August 29, 2003, 12:00 AM

Consumers will give personal info to get something in return, study finds

The prospect of getting usable product recommendations in return makes consumers up to 25% more likely than usual to provide personal information to a marketer, says a new survey from R.R. Donnelley and Sons Co.

The prospect of getting usable product recommendations in return makes consumers up to 25% more likely than usual to provide personal information to a marketer, says a new survey from R.R. Donnelley and Sons Co. "Consumers are extremely sensitive about their privacy--particularly in the financial services sector," says Richard Hren, director of consumer data analytics for RR Donnelley. "However, consumers also recognize that a better and more relevant customer experience is available to them through some form of data sharing. The presentation of more personalized products and services that result from this insight seems to be a fair trade-off to many people."

70% of the 10,000 consumers in Donnelley FinSight consumer panel said they think "companies have too much personal information." An even higher percentage resent how companies use the data, with 76.4% believing "their privacy has been compromised if a company uses their personal information to sell them products."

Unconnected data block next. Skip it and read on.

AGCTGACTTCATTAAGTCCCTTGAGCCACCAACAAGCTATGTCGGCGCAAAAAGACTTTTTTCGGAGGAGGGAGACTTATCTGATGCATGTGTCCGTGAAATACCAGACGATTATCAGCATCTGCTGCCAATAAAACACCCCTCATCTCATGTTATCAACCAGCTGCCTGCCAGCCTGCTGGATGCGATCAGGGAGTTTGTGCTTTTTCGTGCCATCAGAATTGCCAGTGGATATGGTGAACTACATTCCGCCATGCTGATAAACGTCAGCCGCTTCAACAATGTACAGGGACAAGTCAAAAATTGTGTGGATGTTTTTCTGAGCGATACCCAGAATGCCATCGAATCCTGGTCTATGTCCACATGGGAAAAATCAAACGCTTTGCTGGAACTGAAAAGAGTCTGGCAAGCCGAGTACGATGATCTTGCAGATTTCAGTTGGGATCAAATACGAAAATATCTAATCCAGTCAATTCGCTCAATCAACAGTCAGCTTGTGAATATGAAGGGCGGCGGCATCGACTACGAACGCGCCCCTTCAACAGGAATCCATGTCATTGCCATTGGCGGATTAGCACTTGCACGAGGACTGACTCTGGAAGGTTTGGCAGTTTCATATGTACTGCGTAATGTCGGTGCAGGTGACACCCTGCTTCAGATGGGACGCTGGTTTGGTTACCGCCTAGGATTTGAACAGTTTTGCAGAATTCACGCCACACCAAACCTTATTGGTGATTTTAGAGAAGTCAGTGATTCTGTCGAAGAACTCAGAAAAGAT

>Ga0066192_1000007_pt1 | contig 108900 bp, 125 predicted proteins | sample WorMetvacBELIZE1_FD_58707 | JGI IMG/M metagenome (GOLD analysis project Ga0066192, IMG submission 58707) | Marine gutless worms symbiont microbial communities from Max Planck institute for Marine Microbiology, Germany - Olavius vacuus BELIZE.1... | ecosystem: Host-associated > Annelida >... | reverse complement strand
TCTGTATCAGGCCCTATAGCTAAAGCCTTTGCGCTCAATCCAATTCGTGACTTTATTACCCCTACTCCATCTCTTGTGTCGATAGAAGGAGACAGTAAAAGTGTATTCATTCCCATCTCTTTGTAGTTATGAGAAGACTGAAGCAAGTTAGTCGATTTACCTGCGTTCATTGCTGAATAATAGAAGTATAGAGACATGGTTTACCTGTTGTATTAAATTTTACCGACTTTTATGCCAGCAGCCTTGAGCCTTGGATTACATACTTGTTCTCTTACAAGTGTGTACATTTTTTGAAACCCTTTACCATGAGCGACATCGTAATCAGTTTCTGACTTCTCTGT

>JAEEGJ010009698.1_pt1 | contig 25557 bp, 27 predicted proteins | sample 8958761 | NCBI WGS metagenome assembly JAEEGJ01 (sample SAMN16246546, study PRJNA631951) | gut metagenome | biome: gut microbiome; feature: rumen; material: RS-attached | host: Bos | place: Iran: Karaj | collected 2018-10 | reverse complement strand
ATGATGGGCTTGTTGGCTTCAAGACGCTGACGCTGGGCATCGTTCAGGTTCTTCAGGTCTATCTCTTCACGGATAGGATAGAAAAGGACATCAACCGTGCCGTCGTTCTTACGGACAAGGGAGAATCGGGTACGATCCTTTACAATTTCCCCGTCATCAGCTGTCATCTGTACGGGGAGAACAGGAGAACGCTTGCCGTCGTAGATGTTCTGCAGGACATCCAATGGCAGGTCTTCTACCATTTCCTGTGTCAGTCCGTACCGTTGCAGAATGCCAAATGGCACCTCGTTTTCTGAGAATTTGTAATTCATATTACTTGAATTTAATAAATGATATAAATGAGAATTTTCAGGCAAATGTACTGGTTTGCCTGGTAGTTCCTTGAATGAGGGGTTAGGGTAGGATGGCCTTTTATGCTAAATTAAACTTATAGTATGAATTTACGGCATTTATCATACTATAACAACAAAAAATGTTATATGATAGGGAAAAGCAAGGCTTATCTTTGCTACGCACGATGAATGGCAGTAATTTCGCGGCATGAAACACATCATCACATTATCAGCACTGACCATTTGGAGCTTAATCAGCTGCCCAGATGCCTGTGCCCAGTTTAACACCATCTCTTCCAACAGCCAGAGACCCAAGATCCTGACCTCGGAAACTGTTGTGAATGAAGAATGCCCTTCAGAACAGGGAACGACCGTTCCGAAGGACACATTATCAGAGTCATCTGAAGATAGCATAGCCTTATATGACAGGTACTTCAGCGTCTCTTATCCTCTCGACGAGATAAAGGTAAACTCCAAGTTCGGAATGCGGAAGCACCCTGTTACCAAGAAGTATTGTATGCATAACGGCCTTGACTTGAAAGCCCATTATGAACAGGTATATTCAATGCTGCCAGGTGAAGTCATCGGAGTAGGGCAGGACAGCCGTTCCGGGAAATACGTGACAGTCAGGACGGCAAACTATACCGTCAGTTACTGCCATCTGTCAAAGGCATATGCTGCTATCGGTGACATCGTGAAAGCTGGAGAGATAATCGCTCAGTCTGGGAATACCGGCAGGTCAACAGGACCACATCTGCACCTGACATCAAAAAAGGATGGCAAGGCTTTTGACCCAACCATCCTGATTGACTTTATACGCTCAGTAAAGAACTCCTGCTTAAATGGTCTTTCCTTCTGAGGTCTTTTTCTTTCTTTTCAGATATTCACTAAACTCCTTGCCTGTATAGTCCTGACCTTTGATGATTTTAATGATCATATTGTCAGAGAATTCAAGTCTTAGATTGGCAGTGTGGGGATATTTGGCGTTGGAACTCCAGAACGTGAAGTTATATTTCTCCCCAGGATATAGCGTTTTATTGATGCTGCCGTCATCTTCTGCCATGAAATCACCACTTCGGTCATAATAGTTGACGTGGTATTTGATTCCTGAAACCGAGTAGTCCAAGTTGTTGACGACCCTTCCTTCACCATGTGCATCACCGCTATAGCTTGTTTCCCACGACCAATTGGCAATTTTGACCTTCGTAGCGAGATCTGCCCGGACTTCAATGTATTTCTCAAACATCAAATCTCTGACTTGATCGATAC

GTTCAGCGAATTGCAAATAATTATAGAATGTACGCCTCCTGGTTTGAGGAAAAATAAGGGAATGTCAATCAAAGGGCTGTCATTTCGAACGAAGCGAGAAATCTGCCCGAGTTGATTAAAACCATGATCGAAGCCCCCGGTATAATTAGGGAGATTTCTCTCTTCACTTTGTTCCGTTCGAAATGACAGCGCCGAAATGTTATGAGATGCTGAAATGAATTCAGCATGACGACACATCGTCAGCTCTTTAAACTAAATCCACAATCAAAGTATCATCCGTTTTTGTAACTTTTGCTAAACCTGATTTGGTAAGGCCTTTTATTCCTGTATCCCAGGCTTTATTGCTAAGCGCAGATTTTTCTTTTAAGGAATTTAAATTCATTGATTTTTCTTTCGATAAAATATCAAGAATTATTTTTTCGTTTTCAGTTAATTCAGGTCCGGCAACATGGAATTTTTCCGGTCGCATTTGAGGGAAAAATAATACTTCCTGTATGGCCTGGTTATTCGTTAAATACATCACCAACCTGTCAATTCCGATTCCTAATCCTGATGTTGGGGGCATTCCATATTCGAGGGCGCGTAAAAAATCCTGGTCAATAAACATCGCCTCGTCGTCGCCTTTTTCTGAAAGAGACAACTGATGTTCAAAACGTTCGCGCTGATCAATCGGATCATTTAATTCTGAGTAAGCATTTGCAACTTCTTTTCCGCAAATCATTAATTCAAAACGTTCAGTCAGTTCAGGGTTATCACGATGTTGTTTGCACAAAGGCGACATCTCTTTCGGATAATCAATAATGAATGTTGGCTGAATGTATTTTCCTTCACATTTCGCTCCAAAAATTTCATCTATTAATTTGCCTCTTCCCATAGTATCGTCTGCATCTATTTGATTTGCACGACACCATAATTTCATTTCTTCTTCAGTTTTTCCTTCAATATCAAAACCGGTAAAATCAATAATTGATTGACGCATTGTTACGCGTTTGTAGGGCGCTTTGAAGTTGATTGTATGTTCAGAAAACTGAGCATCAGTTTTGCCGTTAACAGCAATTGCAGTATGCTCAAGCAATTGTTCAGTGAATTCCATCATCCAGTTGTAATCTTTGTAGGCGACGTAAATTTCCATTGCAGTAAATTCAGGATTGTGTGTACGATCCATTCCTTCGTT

Even though consumers are more willing to give personal data to get product recommendations, only 50% of the panel say they "appreciate it when companies recommend new products and services based about what they know about me."

Other findings include:
Consumers early in their financial life, ages 18-24, were far less likely to be concerned about privacy (65.2%); while consumers over 65, were far more likely to be concerned (84.4%).
Women (71.1%) are slightly more concerned about privacy than men (68.8%).
Caucasians (70.2%) appear more concerned about privacy than any other ethnic group including African-Americans (66.3%), Hispanics (68.7%) and Asians (69.1%).

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